Letter: How long can we tolerate a passive, hands-off attitude?
In May, the home medical equipment sector had the opportunity to present the case against competitive bidding at a hearing before the House Ways and Means Health Subcommittee. The American Association of Homecare was represented, as was NAIMES. Both did a great job articulating the critical issues and concerns for providers and patients.
But unfortunately, as we have seen over and over, we also saw a split message presented to Congress. Also testifying was an Ohio provider who praised the bidding program and a group purporting to represent Medicare beneficiaries that also supports the current Medicare bidding system.
As I watched the video of the hearing, I tried to put myself in the place of the members of Congress listening to testimony. What were they thinking? Did they see a united sector working dynamically to improve a flawed program? Or did they see two very different points of view from within HME that left them wondering if one side is just whining? And then what comes next? Those members of Congress have to decide, even if the decision is to do nothing.
All of this left me deflated and angry, knowing about all the hard work that goes into HME meetings with members of Congress and their staff, the clear dangers that the bidding program presents to patients, the phone calls and emails. Plus there are a lot of humble, quiet providers who have worked tirelessly behind the scenes to furnish the best care possible to beneficiaries—while Medicare continues to make that job harder and harder. This shows a real disconnect between all this work to improve homecare policy on one hand and the efforts to derail the whole effort by a small handful of companies. Is AAHomecare in the minority? Does the HME sector want this bidding program to continue? These are the questions that every provider needs to answer now.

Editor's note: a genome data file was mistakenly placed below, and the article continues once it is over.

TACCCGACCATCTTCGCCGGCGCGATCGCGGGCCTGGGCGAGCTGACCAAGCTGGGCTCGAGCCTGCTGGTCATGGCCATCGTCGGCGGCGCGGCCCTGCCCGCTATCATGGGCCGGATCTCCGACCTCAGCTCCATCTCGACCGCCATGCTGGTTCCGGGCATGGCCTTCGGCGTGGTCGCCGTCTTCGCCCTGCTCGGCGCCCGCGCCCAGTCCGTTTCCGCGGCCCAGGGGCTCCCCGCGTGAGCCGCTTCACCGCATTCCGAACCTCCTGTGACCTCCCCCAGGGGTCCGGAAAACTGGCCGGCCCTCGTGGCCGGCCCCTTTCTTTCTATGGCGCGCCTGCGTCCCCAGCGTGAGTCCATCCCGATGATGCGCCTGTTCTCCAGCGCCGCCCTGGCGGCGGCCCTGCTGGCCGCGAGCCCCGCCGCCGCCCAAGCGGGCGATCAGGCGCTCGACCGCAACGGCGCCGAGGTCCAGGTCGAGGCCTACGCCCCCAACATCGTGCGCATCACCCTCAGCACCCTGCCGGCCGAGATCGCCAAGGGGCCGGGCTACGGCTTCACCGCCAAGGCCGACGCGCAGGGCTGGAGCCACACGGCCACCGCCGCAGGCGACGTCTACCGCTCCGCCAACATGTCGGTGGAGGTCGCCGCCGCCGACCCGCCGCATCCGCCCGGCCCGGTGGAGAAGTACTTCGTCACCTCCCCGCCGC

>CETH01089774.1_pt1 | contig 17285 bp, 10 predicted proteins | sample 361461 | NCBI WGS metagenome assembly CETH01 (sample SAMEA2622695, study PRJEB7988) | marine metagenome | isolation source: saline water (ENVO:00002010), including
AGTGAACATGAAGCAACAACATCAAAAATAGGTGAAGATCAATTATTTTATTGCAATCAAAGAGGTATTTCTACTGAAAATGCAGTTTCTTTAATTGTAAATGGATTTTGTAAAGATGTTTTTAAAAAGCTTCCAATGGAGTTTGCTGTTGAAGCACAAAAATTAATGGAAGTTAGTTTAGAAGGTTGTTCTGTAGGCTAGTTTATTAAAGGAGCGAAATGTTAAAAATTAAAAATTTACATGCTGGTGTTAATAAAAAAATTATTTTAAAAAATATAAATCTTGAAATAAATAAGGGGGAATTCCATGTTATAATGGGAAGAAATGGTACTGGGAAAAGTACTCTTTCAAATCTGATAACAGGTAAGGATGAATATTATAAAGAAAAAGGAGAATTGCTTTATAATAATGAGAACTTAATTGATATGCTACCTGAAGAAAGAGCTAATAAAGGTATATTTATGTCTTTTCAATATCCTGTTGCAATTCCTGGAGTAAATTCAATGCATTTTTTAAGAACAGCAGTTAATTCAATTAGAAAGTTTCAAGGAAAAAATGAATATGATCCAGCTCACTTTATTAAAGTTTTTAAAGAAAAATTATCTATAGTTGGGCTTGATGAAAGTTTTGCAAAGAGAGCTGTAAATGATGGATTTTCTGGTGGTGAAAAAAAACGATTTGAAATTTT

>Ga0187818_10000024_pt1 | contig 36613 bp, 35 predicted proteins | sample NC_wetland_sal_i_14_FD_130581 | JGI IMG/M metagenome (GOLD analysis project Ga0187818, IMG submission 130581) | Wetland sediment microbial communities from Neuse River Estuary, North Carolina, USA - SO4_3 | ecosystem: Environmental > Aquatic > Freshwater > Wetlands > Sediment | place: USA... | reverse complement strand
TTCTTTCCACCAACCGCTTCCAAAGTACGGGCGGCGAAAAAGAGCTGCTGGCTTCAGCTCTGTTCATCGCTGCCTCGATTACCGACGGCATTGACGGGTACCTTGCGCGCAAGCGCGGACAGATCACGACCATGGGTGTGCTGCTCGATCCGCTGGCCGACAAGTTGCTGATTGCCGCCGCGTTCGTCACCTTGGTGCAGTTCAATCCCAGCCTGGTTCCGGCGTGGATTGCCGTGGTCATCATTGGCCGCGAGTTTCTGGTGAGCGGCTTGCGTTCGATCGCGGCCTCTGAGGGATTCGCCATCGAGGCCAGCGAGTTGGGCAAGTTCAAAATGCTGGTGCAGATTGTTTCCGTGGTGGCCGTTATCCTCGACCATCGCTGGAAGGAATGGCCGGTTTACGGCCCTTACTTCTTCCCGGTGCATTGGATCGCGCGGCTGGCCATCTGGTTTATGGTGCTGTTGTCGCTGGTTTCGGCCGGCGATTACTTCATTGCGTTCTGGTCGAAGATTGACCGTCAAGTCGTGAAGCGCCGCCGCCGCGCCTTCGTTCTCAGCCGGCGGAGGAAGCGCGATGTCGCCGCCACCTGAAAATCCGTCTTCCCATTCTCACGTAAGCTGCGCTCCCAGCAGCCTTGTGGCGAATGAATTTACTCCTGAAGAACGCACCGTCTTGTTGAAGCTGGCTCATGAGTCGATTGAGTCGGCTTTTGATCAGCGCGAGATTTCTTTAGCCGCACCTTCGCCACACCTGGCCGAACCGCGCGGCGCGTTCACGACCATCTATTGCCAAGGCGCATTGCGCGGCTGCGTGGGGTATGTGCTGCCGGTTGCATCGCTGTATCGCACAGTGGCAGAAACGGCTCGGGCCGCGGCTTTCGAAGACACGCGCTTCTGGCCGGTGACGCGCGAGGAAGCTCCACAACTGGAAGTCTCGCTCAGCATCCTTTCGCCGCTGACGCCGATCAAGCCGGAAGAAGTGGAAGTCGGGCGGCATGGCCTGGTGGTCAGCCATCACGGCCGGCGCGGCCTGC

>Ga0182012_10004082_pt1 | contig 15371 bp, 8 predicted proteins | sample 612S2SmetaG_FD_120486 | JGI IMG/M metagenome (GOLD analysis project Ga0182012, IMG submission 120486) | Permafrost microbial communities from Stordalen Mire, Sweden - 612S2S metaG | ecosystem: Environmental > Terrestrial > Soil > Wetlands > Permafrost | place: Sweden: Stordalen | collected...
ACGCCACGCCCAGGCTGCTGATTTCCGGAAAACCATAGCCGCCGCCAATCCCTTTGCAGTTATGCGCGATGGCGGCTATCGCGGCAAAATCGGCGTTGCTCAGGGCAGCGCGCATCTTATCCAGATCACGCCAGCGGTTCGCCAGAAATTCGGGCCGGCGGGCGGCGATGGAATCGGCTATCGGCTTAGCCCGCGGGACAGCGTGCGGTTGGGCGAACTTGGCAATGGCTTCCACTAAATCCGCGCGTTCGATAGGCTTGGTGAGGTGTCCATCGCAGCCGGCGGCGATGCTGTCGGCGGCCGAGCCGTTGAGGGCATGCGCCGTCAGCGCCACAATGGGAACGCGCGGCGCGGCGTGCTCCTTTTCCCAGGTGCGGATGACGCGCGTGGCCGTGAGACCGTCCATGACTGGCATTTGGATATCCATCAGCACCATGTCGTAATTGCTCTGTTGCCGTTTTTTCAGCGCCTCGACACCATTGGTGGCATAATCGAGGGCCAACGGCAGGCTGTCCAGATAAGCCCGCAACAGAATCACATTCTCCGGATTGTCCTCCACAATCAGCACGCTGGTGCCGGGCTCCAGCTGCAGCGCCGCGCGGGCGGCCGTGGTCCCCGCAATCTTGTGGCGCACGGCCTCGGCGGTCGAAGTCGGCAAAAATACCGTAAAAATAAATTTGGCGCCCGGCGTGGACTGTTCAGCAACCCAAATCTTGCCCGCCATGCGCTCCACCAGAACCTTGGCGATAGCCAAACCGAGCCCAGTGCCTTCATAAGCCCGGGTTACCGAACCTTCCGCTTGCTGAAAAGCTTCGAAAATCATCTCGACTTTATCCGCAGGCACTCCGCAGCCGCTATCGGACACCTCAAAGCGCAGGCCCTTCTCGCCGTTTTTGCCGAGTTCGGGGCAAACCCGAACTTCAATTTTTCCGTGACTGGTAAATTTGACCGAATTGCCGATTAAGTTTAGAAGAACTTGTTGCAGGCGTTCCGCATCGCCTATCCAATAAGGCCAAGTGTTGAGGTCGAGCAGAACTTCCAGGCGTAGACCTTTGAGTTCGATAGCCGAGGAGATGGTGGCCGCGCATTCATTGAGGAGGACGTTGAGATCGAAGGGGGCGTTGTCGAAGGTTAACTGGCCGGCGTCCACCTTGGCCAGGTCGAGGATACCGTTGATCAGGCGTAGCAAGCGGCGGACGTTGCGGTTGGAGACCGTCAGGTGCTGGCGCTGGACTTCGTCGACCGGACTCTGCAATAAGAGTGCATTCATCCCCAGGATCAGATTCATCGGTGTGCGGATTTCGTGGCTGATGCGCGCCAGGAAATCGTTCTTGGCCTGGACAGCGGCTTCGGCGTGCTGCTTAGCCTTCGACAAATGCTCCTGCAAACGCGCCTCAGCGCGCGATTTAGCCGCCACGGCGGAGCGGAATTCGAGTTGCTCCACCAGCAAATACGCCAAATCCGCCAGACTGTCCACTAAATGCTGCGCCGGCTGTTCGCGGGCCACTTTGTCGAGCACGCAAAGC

Any further dissent or split message is, in my opinion, a death sentence to a lot of HME providers, which will have terrible consequences for home-based care in America. And I don’t believe the burden should be on AAHomecare to get everyone on board. I want AAHomecare to spend its time and resources influencing policy that benefits the HME sector—not trying to corral its members or other providers.
How long can we tolerate a passive, hands-off attitude among HME providers? When is enough enough?
As an HME provider, I implore every HME company to get in the fight now! Membership with AAHomecare is the best course for supporting this fight. But if you choose not to be a member, at least don’t work against the very organizations and people who are working on your behalf. You can help by holding other providers accountable for their actions.
Time is short and our options are narrowing. But in the face of those factors, many people in our sector are throwing their full weight behind efforts to fix the bidding problem and preserve access to cost-effective care for our seniors.
— Robert Steedley, vice
chairman of AAHomecare